Atonement Foundations: Athanasius, the Trinity, and the Nicene Creed | The Anástasis Center for Christian Education & Ministry


Athanasius of Alexandria (c.298 – 373 AD) is considered the fountainhead of all Christian theology.  He defended the full divinity of Jesus and the Nicene Creed concerning the Trinity at a time when the Roman Emperor and some church leaders were opposed and hostile.  He also was the first to describe the New Testament as the collection of 27 books we receive today.

Athanasius, the Trinity, and the Nicene Creed

 Athanasius as Evangelist: Ways the Early Church Differed from the Protestant Reformers

discusses human development, body and soul

Athanasius as Evangelist: Is God Good Despite Evil?

examines Creation and Fall through an understanding of God’s Triune nature of love and goodness

Athanasius as Evangelist: Why Human Evil is Even Possible, and Why Sin is Addictive

discusses human nature, synthesizing many biblical passages starting from Genesis 3 – 4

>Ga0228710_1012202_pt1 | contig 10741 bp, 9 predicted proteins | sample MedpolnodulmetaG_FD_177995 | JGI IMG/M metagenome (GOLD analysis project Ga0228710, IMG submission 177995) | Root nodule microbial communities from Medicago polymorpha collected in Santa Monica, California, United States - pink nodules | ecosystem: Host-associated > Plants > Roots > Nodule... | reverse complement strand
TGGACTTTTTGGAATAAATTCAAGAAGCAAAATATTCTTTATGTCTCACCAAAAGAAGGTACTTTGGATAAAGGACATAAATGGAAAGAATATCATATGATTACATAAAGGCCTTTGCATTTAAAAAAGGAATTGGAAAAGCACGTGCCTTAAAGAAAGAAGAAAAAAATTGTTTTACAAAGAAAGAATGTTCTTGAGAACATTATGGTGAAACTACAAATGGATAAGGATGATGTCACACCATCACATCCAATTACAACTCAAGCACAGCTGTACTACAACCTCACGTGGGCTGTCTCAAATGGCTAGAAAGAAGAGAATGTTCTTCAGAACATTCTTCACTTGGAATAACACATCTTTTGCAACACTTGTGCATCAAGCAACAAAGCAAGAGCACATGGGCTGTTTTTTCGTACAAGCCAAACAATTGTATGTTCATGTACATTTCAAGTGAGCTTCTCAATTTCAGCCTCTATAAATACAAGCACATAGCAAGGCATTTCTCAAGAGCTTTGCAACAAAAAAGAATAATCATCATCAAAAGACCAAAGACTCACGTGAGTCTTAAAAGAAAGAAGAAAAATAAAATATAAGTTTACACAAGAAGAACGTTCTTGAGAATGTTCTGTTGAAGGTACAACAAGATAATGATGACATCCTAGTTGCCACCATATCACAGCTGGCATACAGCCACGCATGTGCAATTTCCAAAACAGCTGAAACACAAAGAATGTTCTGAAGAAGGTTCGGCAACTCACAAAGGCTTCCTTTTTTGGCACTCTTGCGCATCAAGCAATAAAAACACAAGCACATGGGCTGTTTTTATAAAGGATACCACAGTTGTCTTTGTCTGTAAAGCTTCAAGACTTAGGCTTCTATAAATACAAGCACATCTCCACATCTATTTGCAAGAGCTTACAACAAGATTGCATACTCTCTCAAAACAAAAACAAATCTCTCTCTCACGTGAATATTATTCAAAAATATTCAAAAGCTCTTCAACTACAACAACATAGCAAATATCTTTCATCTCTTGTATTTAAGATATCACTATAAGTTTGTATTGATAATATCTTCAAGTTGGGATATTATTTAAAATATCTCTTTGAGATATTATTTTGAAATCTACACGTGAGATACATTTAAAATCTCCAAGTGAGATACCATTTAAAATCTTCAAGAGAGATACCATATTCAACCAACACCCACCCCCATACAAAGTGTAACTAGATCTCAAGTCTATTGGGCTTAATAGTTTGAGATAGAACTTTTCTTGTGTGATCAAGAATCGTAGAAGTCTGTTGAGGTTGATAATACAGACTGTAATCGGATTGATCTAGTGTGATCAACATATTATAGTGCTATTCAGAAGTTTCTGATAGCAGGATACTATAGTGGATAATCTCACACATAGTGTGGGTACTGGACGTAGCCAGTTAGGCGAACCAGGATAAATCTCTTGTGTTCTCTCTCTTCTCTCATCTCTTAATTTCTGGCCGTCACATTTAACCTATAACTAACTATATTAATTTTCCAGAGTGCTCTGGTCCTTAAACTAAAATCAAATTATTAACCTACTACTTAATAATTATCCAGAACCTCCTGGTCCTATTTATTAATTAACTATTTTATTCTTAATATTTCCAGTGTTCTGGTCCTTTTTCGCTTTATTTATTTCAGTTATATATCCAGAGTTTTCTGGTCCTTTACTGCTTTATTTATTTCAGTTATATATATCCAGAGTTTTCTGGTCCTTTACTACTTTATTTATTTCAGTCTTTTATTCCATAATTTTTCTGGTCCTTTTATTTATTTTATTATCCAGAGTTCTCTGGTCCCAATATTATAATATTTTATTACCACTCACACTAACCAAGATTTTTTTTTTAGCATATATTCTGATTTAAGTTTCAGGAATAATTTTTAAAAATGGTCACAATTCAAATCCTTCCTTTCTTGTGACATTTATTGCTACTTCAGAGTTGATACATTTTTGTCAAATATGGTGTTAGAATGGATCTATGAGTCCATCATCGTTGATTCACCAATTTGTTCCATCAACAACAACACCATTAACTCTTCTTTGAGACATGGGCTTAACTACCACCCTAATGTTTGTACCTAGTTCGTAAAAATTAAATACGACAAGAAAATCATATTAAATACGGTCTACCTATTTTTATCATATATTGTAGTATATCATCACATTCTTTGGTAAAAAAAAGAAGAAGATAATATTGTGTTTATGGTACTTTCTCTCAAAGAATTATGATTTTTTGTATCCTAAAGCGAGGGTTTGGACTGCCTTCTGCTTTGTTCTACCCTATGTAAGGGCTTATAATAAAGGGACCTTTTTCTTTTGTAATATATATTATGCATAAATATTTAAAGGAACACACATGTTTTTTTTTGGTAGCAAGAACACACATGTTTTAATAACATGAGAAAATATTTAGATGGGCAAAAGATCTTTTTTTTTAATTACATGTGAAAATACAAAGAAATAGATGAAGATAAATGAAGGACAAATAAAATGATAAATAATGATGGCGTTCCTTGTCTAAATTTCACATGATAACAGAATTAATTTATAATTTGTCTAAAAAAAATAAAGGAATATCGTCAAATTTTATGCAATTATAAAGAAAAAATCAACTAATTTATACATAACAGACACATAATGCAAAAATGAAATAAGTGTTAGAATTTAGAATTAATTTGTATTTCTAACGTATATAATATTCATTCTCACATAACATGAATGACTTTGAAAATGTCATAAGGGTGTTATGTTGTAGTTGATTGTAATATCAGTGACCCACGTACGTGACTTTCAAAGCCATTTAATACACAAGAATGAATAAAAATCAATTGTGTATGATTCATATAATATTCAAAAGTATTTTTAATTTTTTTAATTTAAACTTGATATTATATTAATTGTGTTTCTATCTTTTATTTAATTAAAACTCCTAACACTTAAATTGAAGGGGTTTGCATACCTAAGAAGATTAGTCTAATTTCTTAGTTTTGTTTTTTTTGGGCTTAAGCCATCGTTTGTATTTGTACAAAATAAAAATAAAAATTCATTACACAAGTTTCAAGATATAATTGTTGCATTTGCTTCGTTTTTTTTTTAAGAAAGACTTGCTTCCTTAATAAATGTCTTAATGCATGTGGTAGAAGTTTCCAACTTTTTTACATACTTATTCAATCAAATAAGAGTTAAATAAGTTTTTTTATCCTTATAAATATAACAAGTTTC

Athanasius as Evangelist: Why Sin is Terrifying, and God Is Not

where I examine Hebrews 10:26 – 31 (it is a terrifying thing to fall into the hands of the living God) and Matthew 10:28/Luke 12:4 – 5 (fear the one who can destroy the soul) and compare them to Athanasius’ insights

Athanasius as Evangelist: Where Penal Substitution Goes Wrong, and Medical Substitution Succeeds

touches on the logic of unlimited atonement in an ontological-medical paradigm, not a legal-penal one

Athanasius as Evangelist: Jesus Paid the Debt to God, and Helps You Pay the Debt You Still Owe to God, Too

is a thorough examination of debt in both OT and NT, and what debt-forgiveness means in various passages in relation to atonement and salvation; includes a thematic treatment of human nature

Athanasius as Interpreter of the Trinity: Why the Nicene Creed and Penal Substitution are Incompatible

an introduction to the Father-Son relation, drawing from 1 Corinthians 1 and John 5

Athanasius as Interpreter of the Trinity: Why the Nicene Creed and Penal Substitution are Incompatible, Part Two

further examines the Son as the Father’s wisdom and power, including Colossians 1:15 – 17

Athanasius as Evangelist: God Haunts and Calls Us Through Our Own Words

discusses Genesis 1 and 2